What do I, as a remodeling customer, expect from a remodeler? In this particular story, what do I expect from a roofing company? As a veteran remodeler, I have high expectations, because that’s the way I ran my business. Let’s see what happened after I signed the contract and work began. I’ll discuss the hand-off, the first day, and the project completion. Then I’ll critique the process and see how it could be improved. (If you missed the beginning of this story, go back one post and read it first.)
First of all, the hand-off, at least in my presence, was non-existent. The salespeople did give me good information about the roofing foreman who would be working on the job. They said he was knowledgeable, easy to get along with, spoke English, and is a top-notch worker.
Pre-job start-up: The salesperson bought the permit and came over to the house and set the permit sign in the yard. He said that the crew was ready to go and would start tomorrow. “What time?”, I asked. He replied, “Around 8 or so.” Good enough.
Day 1: I got up bright and early and moved the vehicles out of the way, had breakfast and waited. 8:00 came and went, then 8:30. No sign of the roofers, who usually like to start early in the summer. At 8:45 I called the salesperson to inquire about the missing roofers, and left a message. No reply. I tried the office – no answer. Finally I called the second salesperson. He answered. He was obviously still at home, since I heard children in the background. He said he’d check on the roofers and get right back to me.
An hour passed and still no reply and no roofers. As you know, Day 1 is the day that a company must prove itself. How do you think I felt at the beginning of day 1? Not very happy, to put it mildly.
After an hour had passed, I called the office and this time they picked up. I asked when the roofers would arrive. She handed me off to salesperson #2 who was now at the office. He informed me that they would be there in 30 minutes. Forty-five minutes later they showed up. By now it’s just past 10:30.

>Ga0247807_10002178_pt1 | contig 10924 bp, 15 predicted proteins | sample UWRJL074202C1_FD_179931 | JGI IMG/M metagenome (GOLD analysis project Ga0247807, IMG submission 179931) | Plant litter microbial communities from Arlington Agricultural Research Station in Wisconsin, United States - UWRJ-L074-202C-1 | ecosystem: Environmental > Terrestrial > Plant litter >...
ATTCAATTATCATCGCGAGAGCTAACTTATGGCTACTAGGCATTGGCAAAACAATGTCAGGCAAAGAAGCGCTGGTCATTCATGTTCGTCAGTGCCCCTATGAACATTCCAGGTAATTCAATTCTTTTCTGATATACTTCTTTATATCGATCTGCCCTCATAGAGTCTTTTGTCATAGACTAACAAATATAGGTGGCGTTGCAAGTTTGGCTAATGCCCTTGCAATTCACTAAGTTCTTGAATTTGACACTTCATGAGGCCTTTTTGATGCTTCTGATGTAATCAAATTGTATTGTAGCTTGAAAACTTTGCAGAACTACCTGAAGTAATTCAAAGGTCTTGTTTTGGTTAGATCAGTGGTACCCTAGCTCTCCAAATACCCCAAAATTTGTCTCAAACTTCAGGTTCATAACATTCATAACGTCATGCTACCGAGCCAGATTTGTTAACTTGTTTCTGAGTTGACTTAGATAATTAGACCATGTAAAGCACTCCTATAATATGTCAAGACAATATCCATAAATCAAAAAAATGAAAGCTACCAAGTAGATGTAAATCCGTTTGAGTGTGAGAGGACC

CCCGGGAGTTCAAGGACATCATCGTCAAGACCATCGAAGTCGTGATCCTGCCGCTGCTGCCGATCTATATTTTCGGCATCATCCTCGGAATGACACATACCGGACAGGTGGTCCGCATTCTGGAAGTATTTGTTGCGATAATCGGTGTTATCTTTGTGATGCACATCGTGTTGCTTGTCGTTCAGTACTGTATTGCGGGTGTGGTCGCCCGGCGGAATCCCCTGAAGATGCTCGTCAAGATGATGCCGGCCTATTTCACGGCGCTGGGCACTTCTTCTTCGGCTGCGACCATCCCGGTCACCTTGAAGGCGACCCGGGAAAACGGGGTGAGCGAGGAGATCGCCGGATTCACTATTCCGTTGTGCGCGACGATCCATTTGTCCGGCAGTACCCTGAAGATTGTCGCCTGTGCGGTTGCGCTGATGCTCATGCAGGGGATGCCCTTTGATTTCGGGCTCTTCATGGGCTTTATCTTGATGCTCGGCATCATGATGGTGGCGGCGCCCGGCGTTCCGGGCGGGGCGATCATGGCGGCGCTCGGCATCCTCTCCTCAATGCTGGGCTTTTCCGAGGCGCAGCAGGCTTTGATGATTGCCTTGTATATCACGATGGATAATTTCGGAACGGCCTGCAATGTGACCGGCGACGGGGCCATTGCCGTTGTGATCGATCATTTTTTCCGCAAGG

Let me fill in a few details I may have left out. In my addendum to their contract I left a blank for how long the job would take. My overly optimistic salesmen said they could do the job in 2 days. He filled in 4 days to cover himself. Secondly, the crew size was to be 5-6 people. Even with 5 people, I thought doing this in four days would be a miracle. Turns out I was right.
The roofing foreman was just as the salespeople had described him. Friendly, intelligent, and, as I came to find out, an incredible hard worker.
A lot of crews coming on the job this late in the day, especially roofing crews in the middle of the summer, would check the job out, set up a dumpster and their equipment, and get ready for a full day the next day. Not this work crew. They set up, put ladders up, and went to work. They stripped off two major sections of roof, felted it, and roofed it. They went home at 9:30 pm. A crew of three.
Next day, same crew of three, started at 9:00 and left at 9:30. This was the pattern during the whole job. I don’t see how they could stand the heat. It was very humid and sunny and just over 90 degrees.
Long story short, this crew of three finished the job on Day 7 – consecutive days. I’m sure that every roof in their future will be a piece of cake compared to this one. They did a great job.